During the legislative elections three years ago, the face of Chinese Nationalist Party (KMT) Chairman Lien Chan (連戰) was a popular one among pan-blue supporters. It was easily spotted on the campaign billboards or brochures taken jointly with KMT legislative candidates. So was the face of People First Party (PFP) chairman James Soong (宋楚瑜), whose photo, coupled with a legislative candidate, virtually guaranteed a boost to the candidate's electoral outlook.
That was then.
Today, while the Democratic Progressive Party (DPP) has four political heavyweights -- dubbed by media the "Four Kings" -- campaigning for DPP legislative hopefuls, the pan-blue camp has its own "Four Kings." They are Lien, Soong, Taipei Mayor Ma Ying-jeou (馬英九) and KMT Legislative Speaker Wang Jin-pyng (王金平).
Through the eyes of many pan-blue legislative hopefuls who are running a seat this year, Ma and Wang exceeded both Lien and Soong in terms of popularity as their favorite stumpers.
"A walk around the constituency here, it is not hard to see that the visibility of Lien is relatively less than [that during the previous legislative elections]," said Tainan City Councilor Wang Ding-yu (
This year's pan-blue candidates count more on their own interpersonal networks to win the support of voters, rather than expecting a boost to their campaign by getting their picture taken with Lien, Huang said, who comes from the same town as Lien.
The stubborn behavior and rhetoric displayed by both Lien and Soong in the wake of the March 20 presidential election contributed to a sense of disapproval among voters, especially those in southern and central Taiwan, political observers say.
"In comparison to Wang and Ma, the reputation and public appeal of both Lien and Soong had slipped, especially after the presidential election," said political commentator Yang Hsien-hung (楊憲宏).
Lien and Soong, who ran on the pan-blue joint presidential ticket in March, refused to concede defeat after they lost to President Chen Shui-bian (陳水扁) by a margin of less than 30,000 votes. Immediately following the election result, Lien and Soong led pan-blue supporters to stage a weeks-long protest in front of the Presidential Office. They also allowed party members to lead pan-blue mobs who stormed the Central Election Commission building and broke into local district courts all over the country.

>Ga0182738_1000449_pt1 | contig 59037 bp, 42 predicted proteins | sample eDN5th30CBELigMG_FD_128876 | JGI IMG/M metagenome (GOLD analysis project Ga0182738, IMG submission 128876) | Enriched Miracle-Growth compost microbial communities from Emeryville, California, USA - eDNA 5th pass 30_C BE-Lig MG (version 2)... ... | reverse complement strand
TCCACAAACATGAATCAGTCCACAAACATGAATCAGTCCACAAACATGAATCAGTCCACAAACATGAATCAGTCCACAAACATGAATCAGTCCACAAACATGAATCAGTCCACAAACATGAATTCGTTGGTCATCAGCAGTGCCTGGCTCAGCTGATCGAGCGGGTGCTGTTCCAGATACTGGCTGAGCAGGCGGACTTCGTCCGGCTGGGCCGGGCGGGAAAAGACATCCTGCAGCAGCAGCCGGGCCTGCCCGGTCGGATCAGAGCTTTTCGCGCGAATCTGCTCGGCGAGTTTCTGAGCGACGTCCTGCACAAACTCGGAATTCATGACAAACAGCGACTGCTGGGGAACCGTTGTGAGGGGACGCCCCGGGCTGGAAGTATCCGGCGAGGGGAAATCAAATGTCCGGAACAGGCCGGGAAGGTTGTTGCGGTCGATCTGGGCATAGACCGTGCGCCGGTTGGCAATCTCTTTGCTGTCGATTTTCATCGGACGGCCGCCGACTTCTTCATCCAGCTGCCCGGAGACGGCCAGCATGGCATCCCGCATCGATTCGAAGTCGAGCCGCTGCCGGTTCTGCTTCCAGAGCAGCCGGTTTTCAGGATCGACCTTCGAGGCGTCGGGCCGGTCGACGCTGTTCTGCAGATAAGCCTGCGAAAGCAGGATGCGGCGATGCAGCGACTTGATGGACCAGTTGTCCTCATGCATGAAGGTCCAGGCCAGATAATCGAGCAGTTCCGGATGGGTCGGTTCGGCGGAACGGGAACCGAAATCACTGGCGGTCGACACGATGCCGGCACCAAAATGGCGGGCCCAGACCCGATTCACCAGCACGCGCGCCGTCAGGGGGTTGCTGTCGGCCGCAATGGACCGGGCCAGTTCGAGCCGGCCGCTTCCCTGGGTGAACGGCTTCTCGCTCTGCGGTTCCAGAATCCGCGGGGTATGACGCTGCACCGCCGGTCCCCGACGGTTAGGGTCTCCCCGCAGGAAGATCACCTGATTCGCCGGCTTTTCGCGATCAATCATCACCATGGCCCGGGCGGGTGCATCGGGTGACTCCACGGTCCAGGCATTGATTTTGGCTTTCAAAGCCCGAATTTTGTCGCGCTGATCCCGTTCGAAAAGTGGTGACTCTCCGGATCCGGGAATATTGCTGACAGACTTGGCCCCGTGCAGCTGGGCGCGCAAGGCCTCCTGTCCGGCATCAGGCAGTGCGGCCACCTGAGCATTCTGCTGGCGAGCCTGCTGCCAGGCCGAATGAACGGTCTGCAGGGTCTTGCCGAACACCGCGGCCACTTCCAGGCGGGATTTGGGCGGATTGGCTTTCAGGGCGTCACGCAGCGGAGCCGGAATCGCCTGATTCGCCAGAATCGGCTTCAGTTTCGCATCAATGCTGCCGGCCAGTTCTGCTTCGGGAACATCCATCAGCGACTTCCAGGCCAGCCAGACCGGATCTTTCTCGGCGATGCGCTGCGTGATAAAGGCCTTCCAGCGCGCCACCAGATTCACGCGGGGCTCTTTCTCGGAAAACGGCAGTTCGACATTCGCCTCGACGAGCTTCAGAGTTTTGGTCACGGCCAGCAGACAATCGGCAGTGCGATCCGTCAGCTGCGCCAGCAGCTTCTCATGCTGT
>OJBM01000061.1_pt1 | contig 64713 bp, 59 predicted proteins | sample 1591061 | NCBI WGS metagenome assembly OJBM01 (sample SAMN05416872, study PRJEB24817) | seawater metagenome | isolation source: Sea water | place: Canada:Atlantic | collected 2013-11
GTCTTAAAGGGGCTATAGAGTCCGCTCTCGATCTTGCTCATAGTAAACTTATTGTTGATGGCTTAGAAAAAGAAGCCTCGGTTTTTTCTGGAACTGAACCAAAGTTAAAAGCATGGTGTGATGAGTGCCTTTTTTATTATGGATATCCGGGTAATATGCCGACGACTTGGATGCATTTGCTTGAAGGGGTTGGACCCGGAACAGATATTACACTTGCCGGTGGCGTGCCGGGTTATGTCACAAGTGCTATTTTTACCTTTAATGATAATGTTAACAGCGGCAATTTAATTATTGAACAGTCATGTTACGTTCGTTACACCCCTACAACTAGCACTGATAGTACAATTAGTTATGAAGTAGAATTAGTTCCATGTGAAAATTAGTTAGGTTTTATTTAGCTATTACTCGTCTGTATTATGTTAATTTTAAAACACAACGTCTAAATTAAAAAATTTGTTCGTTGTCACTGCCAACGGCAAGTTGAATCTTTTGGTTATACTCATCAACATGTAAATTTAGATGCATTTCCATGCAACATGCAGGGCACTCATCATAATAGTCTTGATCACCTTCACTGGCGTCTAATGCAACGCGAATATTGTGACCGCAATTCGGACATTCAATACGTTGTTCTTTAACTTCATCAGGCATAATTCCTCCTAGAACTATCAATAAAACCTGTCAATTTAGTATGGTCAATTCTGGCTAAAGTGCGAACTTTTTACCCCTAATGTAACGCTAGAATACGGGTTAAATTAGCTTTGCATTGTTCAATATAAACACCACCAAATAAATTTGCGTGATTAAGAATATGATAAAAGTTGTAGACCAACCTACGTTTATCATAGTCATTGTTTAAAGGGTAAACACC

Lien on Nov. 5 vowed to appeal the ruling handed down by the Taiwan High Court, which dismissed the pan-blue camp's position that the March 20 presidential election was unfair and that its result should be nullified. Soong predictably followed suit and gave his full support to Lien's appeal vows. To many voters, mention of Lien and Soong now invokes the image of a couple of old men who are sore losers, political analysts say.
The recent rhetoric uttered by both Lien or Soong at public settings further demonstrated their position as hardliners which, according to political observers, did not help in gaining support from undecided voters.
During the KMT's weekly Central Standing Committee meeting on Nov. 3, Lien said Chen was a "cheating president" and that "President Chen Shui-bian is nothing."
He even went so far as to say that "anyone could kill President Chen."
While stumping for KMT legislative candidate Pan Wei-kang (潘維剛) in Taipei, Lien attacked the DPP campaign managers: Secretary-General Chang Chun-hsiung (張俊雄), Presidential Office Secretary-General Su Tseng-chang (蘇貞昌), Premier Yu Shyi-kun and Kaohsiung Mayor Frank Hsieh (謝長廷).